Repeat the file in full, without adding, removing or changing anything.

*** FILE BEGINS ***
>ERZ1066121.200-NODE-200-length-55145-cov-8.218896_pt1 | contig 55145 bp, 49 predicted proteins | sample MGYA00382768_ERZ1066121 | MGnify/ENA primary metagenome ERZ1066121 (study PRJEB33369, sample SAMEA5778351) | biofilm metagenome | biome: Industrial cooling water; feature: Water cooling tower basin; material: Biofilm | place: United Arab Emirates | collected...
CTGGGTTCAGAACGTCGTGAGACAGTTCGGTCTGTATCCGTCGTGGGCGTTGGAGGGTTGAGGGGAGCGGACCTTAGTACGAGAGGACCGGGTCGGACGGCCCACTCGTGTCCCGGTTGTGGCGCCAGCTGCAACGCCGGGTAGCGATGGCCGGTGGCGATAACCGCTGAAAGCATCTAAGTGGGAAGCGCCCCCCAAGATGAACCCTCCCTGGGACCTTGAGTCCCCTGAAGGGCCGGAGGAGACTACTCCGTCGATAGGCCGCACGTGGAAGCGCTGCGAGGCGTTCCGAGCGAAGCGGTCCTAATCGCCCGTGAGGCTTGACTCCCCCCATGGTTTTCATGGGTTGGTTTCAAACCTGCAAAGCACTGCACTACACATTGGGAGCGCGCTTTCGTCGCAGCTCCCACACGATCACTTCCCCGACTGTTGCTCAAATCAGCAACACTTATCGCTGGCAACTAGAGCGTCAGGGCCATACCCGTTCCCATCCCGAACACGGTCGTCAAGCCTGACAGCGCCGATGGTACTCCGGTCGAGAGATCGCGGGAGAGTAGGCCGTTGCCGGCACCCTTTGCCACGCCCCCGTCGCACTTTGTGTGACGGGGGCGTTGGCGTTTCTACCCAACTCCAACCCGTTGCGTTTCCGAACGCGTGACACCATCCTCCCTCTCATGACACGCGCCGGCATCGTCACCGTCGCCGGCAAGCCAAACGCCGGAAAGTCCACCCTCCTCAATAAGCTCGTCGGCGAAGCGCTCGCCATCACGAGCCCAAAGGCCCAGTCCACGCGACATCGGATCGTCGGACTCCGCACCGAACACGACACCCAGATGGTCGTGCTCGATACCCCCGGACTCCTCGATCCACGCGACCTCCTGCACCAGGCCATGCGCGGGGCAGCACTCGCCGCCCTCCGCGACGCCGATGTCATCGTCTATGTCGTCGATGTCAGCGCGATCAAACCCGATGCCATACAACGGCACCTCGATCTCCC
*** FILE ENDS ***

>ERZ1066121.200-NODE-200-length-55145-cov-8.218896_pt1 | contig 55145 bp, 49 predicted proteins | sample MGYA00382768_ERZ1066121 | MGnify/ENA primary metagenome ERZ1066121 (study PRJEB33369, sample SAMEA5778351) | biofilm metagenome | biome: Industrial cooling water; feature: Water cooling tower basin; material: Biofilm | place: United Arab Emirates | collected...
CTGGGTTCAGAACGTCGTGAGACAGTTCGGTCTGTATCCGTCGTGGGCGTTGGAGGGTTGAGGGGAGCGGACCTTAGTACGAGAGGACCGGGTCGGACGGCCCACTCGTGTCCCGGTTGTGGCGCCAGCTGCAACGCCGGGTAGCGATGGCCGGTGGCGATAACCGCTGAAAGCATCTAAGTGGGAAGCGCCCCCCAAGATGAACCCTCCCTGGGACCTTGAGTCCCCTGAAGGGCCGGAGGAGACTACTCCGTCGATAGGCCGCACGTGGAAGCGCTGCGAGGCGTTCCGAGCGAAGCGGTCCTAATCGCCCGTGAGGCTTGACTCCCCCCATGGTTTTCATGGGTTGGTTTCAAACCTGCAAAGCACTGCACTACACATTGGGAGCGCGCTTTCGTCGCAGCTCCCACACGATCACTTCCCCGACTGTTGCTCAAATCAGCAACACTTATCGCTGGCAACTAGAGCGTCAGGGCCATACCCGTTCCCATCCCGAACACGGTCGTCAAGCCTGACAGCGCCGATGGTACTCCGGTCGAGAGATCGCGGGAGAGTAGGCCGTTGCCGGCACCCTTTGCCACGCCCCCGTCGCACTTTGTGTGACGGGGGCGTTGGCGTTTCTACCCAACTCCAACCCGTTGCGTTTCCGAACGCGTGACACCATCCTCCCTCTCATGACACGCGCCGGCATCGTCACCGTCGCCGGCAAGCCAAACGCCGGAAAGTCCACCCTCCTCAATAAGCTCGTCGGCGAAGCGCTCGCCATCACGAGCCCAAAGGCCCAGTCCACGCGACATCGGATCGTCGGACTCCGCACCGAACACGACACCCAGATGGTCGTGCTCGATACCCCCGGACTCCTCGATCCACGCGACCTCCTGCACCAGGCCATGCGCGGGGCAGCACTCGCCGCCCTCCGCGACGCCGATGTCATCGTCTATGTCGTCGATGTCAGCGCGATCAAACCCGATGCCATACAACGGCACCTCGATCTCCC